What is the Whole Life Cost (WLC) of a vehicle and what should you consider?

In the ever-evolving landscape of business operations, the decision to change vehicles is a significant one that requires careful consideration. As businesses weigh the options, one crucial factor that often takes centre stage is the total cost of ownership or Whole Life Cost (WLC). This encompasses not just the upfront costs but also the operational expenses over the vehicle’s lifespan. 

When a business looks at acquiring a vehicle, what factors do you look at? Cost price, engine size, CO2 value, colour, fuel consumption, resale value? All these can affect the overall cost of running the car. These factors and more are what is called Whole Life Cost (WLC).

Purchase costs

 The initial cost is only part of it. The resale value is a big factor and vehicles depreciate quite differently. The discounts on new cars can vary greatly, with some manufacturers offering no discounts and others offering some substantial deals on certain models.

While we race headlong to an all-electric car future, the resale price of all-electric cars is falling much more than traditional internal combustion engine (ICE) cars. Some cars hold their value well while others plummet. Colour can also be a factor as vibrant choices may not resonate well in the second-hand market.

Running costs

The ongoing running costs while using the vehicle can be very different as well – which fuel you use, the average fuel consumption and how often the car needs maintenance, servicing and tyres.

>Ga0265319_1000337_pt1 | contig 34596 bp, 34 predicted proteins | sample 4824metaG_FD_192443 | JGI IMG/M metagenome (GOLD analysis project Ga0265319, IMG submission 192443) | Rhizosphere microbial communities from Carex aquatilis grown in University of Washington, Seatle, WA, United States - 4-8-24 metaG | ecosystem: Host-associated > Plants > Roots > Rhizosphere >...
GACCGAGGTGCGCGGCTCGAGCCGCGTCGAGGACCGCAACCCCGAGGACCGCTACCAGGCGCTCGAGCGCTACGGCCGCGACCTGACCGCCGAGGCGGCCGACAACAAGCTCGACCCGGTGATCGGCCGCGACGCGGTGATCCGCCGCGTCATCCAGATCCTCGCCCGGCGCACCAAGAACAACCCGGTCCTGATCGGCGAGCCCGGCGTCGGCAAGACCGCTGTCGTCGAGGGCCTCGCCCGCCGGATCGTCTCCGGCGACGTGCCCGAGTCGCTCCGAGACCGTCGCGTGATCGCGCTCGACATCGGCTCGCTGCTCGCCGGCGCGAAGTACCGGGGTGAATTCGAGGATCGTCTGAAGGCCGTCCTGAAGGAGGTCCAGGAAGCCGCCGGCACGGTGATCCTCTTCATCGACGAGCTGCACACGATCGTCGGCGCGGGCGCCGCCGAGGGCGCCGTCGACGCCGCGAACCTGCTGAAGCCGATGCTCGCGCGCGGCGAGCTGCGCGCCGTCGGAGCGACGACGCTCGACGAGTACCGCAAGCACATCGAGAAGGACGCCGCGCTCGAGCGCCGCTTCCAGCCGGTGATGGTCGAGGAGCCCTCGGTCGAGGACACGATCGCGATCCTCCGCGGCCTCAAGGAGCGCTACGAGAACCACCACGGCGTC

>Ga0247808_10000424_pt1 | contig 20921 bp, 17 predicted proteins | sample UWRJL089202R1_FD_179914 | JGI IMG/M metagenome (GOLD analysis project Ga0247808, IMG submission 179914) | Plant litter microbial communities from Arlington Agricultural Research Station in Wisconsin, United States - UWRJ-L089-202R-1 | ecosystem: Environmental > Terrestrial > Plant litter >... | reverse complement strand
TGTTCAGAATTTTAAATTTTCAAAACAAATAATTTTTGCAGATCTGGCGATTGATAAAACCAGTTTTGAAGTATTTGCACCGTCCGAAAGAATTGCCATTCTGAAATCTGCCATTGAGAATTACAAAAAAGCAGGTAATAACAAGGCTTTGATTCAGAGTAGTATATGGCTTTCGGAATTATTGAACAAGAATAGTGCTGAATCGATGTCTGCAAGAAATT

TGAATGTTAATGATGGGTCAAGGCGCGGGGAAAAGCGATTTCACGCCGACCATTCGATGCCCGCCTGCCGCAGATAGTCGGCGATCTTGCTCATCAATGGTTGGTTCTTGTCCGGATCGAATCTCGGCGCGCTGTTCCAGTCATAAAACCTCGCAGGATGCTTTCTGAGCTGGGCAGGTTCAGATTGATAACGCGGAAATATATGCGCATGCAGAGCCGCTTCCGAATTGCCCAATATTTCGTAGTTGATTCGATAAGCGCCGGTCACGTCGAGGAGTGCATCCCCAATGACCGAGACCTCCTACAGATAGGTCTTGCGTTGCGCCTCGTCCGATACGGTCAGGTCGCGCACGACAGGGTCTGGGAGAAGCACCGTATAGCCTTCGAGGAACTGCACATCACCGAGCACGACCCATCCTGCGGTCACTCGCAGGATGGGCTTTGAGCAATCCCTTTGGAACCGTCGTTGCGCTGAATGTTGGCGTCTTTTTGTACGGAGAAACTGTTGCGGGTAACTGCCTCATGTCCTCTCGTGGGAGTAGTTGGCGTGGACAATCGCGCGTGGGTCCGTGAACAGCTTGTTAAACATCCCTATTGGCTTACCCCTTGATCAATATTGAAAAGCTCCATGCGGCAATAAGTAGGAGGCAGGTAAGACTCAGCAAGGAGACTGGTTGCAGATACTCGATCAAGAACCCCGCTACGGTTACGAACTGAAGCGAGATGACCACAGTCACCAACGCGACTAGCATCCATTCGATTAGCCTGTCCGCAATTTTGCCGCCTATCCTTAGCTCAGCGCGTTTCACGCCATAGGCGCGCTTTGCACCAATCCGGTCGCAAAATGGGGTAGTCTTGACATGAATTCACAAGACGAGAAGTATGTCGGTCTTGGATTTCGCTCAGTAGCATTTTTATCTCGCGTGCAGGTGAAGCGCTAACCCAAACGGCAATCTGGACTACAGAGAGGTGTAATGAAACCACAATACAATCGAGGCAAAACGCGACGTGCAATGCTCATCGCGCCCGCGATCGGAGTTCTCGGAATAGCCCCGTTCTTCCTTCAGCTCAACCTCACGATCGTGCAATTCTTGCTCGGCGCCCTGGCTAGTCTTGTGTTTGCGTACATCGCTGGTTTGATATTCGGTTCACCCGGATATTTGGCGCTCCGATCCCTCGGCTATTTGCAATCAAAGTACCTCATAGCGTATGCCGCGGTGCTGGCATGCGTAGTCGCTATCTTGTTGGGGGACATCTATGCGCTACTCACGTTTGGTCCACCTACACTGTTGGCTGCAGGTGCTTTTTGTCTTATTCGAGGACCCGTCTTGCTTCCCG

Fuel consumption can vary quite a bit between petrol and diesel cars but if you’re doing quite low mileage each year, the relative cost of fuel compared with the generally higher cost of a diesel engine car can make petrol a cheaper option, especially when you look at the cost per litre of diesel and petrol.

Electric cars that are charged at home on a cheap tariff can be very economical to run but as soon as you start charging at motorway service stations on fast chargers, this can be ten times the cost of home charging.

Most vehicles require an annual service or when they hit a certain mileage, but some have long life servicing so may not need servicing every year. Electric cars generally need less maintenance than ICE vehicles, due to fewer moving parts, but the cost of tyres is more due to the added weight of the cars.

Other costs

Factors like insurance costs often go overlooked. Some vehicles, like Range Rovers, may pose challenges in obtaining affordable insurance, with premiums reaching substantial amounts. Electric vehicles, while environmentally friendly, may have higher insurance costs due to potential expenses associated with battery replacement.

 When we look at company cars, many people are turning to plug-in hybrids and fully electric cars to reduce the Benefit in Kind (BIK) tax they pay. A driver with a high-value CO2 car can be paying 37% BIK tax on the value of the car, whereas a driver with an electric car can be paying only 2% BIK tax on the value of the vehicle. For a £40,000 car, for a 40% taxpayer that is the difference between £5920 and £320 per year. The company will also be paying National Insurance on the BIK the driver is paying. 

 While the allure of electric vehicles is undeniable, the decision to switch should be informed by a comprehensive assessment of WLC, charging infrastructure and various other factors. Businesses must weigh the immediate costs against the long-term benefits to determine whether now is the opportune moment to embark on a greener and more sustainable journey. So, if you need some help navigating the whole car market, please get
in touch.

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